Even if your build is fast. Let's say you can build the entire project in 90 seconds. Do you want people to wait 90 seconds every time they commit their code? What may happen is that people will simply do less commits, make bigger changes, and cause more errors.
First realize that committing a bad revision is not the end of the world. If you catch the problem early on, you can easily revert the change. The key here is early detection.
If you don't already have one, get a Continuous Integration system like Jenkins. Whenever someone commits a change in the code, Jenkins will do a build. If the builds are as fast as you claim, you will be notified in a couple of minutes when a change breaks the build. You can even have Jenkins revert the change if you so desire. Our philosophy is that the developer has 10 minutes to fix the problem, or revert their change. Then, we put them in stockades and pelt them with rotten tomatoes. (Actually, HR won't let us do that.)
Second, setup easy to follow standards that allow developers to make sure that their changes will work. We have a few basic ones:
- We have a set of basic tools defined that all developers should have (Java, Ant, Subversion).
- Outside of those three basic tools, all other tools and needed parts are placed inside the working directory and checked into Subversion.
- No special environmental setup should be needed. Builds don't need to be configured, etc.
- When a build is done, all built objects are done in the working directory.
This makes it easy for me to setup builds on our Jenkins server. And, more importantly, it makes it easy for developers to use the same build system Jenkins will use for the builds. If they can build it, Jenkins can build it.
Next, you have to change your development culture. Breaking a build is bad. Once that is done, Jenkins will publicly shame any developer who broke the build. One shop I saw had traffic lights setup. If a Jenkins build broke, those lights turned red. It's a big deal when that happens. The managers come out and want to know what's going on. Those lights never turned red when I was there.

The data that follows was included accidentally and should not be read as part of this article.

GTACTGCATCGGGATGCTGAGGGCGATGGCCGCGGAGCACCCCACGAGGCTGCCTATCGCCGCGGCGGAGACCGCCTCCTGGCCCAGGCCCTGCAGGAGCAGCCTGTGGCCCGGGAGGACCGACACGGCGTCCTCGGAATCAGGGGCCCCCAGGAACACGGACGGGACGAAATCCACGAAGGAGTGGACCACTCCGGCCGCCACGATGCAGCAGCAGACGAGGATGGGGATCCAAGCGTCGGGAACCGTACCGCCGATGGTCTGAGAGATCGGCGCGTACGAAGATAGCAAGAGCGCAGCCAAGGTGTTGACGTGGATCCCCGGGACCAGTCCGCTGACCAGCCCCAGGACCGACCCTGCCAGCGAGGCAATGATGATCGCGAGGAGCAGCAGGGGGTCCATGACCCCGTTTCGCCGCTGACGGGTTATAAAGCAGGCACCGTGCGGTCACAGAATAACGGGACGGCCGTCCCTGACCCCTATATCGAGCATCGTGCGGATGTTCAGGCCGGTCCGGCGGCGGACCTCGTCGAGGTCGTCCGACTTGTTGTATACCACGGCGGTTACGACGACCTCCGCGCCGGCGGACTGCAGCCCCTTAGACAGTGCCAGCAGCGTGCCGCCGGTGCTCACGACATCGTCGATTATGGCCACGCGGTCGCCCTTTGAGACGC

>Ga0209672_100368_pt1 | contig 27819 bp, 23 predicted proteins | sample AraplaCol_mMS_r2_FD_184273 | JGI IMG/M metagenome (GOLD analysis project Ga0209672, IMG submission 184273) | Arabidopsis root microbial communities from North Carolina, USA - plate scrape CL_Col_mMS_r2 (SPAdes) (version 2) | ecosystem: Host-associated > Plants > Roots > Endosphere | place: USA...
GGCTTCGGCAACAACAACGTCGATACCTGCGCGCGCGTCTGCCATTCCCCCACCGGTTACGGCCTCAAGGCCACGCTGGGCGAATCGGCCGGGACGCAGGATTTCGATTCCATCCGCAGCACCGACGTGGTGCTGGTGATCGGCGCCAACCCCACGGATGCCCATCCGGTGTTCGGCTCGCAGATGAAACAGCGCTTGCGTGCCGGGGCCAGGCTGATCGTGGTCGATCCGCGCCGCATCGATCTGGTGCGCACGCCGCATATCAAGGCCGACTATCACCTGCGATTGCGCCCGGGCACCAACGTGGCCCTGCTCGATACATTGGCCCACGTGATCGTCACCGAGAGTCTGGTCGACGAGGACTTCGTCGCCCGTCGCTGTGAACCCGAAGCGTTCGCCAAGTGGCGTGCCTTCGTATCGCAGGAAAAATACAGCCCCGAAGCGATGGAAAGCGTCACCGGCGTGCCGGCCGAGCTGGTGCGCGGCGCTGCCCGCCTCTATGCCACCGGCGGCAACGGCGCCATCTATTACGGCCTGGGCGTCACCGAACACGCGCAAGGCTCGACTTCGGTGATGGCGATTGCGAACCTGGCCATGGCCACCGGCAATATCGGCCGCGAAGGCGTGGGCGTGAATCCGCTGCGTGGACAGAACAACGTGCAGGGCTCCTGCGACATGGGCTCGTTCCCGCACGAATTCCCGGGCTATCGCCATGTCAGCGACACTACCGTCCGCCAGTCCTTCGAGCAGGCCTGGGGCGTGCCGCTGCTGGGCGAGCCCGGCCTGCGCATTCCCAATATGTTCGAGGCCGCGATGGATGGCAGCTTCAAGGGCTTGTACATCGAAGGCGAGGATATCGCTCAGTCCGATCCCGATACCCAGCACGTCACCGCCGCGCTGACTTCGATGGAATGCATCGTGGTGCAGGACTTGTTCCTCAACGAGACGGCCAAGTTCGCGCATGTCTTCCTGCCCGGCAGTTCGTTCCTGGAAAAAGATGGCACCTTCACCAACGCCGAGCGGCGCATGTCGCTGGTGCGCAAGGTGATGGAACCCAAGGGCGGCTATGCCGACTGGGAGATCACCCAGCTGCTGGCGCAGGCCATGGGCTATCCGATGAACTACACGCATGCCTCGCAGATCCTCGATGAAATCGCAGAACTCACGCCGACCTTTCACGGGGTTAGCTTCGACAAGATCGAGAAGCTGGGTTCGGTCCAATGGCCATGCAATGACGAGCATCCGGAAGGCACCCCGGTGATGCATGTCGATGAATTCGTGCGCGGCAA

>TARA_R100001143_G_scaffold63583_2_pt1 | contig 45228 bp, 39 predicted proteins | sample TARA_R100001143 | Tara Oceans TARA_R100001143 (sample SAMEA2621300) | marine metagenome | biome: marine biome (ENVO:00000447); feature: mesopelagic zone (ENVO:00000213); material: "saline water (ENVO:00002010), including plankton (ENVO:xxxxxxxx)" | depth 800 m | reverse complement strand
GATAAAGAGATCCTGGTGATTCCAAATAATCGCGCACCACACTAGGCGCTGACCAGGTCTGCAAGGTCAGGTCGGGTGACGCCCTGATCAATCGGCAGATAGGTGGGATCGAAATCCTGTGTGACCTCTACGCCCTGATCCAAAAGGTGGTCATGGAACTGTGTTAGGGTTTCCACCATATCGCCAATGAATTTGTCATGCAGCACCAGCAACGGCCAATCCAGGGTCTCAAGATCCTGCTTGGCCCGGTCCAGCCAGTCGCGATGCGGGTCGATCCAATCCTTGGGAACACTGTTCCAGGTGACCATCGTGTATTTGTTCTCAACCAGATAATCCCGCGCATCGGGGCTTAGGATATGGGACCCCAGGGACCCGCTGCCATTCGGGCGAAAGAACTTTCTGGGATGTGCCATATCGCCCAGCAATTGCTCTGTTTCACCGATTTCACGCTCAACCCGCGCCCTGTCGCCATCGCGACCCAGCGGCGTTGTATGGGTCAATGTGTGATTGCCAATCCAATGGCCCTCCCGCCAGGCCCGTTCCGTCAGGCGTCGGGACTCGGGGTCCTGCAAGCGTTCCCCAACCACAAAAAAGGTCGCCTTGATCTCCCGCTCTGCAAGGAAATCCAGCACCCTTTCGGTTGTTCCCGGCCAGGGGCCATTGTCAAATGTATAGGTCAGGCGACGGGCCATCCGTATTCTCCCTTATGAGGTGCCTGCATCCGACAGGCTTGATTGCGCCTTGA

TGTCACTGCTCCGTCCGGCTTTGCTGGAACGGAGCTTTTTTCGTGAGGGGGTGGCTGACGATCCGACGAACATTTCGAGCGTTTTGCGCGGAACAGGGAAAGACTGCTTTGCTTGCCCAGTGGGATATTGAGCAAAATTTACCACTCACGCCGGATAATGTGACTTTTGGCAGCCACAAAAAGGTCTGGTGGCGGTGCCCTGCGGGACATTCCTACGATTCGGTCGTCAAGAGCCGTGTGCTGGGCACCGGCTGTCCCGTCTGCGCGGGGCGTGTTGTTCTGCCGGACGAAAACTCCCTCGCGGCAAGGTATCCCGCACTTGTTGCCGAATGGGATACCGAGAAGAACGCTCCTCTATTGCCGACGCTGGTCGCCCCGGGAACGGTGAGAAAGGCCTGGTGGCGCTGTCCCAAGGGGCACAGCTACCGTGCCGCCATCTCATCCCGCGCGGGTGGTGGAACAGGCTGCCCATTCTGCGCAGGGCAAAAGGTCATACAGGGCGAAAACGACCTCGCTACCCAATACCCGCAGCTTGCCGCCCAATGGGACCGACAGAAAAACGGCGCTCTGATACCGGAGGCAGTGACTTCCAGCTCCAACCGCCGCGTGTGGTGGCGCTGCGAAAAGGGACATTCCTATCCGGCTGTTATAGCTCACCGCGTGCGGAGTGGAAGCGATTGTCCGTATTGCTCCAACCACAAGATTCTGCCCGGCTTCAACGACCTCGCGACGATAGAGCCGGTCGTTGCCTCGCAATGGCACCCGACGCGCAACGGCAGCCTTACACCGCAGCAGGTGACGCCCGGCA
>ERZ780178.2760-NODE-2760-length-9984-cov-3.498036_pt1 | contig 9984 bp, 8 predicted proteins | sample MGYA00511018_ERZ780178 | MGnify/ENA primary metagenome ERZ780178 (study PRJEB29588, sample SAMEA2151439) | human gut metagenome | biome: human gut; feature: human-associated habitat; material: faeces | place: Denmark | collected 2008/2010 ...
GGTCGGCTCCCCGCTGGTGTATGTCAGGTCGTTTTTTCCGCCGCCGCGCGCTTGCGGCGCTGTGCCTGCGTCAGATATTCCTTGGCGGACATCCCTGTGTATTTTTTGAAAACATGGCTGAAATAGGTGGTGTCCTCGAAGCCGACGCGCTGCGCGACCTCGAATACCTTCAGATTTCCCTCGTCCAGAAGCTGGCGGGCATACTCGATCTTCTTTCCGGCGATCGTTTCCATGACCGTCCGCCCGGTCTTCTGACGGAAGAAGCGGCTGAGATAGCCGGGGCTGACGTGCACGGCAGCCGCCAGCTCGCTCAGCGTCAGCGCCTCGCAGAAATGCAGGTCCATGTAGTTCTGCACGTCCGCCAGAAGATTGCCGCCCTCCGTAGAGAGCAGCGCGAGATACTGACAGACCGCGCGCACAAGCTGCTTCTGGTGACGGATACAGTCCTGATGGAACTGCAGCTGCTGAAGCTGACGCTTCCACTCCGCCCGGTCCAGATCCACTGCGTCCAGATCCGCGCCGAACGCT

Of course, being able to run a build is the very, very first step in software. It is a tiny baby step -- maybe even a crawl. No, not even that, it's the version of a six month old baby's first creep. If broken builds are a major concern at your place, you have very serious problems.
The next step beyond making sure everything compiles is making sure the code follows coding standard and the code isn't doing something that could be bad. In the Java world, it's running Checkstyle, Findbugs, and PMD against the code. Jenkins allows me to post nice charts showing me the results of these programs. We also gather all compile warnings and JavaDoc errors and graph those. We can even setup Jenkins to fail the build if there are too many warnings from any of these processes. Your code may compile, but the build fails because of bad technique.
Next is unit testing. In the Java world, it's JUnit and again Jenkins displays the results. We fail builds if any JUnit test fails. It doesn't do much good having a good build if your basic interface is bad.
Then, there's code coverage. How much of our code is being unit tested. We use JaCoCo for that. We don't fail builds for low code coverage, but we do put pressure on our developers to improve code coverage. Finally, we can do other testing. We deploy, and run automated functional and system tests.
Every change a developer does gets blasted all the way to Unit testing. It's one of the things I really like about Java and where I think Java development is way ahead of the curve. A typical Java build can be done in minutes. It's rare where we can't do a build, and run all unit tests with in 10 minutes. Any problems are caught early and fixed early on. And, all problems are on public display in Jenkins. We see who broke the build or caused a unit test to fail. We see who had compiler warnings they need to fix, or did some bad coding practice.
And because I give the developers the same set of tools that Jenkins uses for its builds, they can easily see what Jenkins will see. They can run the unit tests and the code tests too. There's no reason they commit code which causes more problems than it solves.
This is where you make great strides: Improving the development culture to care about what they're doing and shining a bright light on bad practices.
Putting obstacles in front of development -- like making developers wait 90 seconds after each commit to make sure their changes build -- builds resentment and usually backfires. You're no longer part of the team, but the build cop who treats everyone as a potential suspect. Instead, work with developers and convince them that what you want is to their benefit. Once they see that, they'll work with you and your whole development cycle runs much smoother.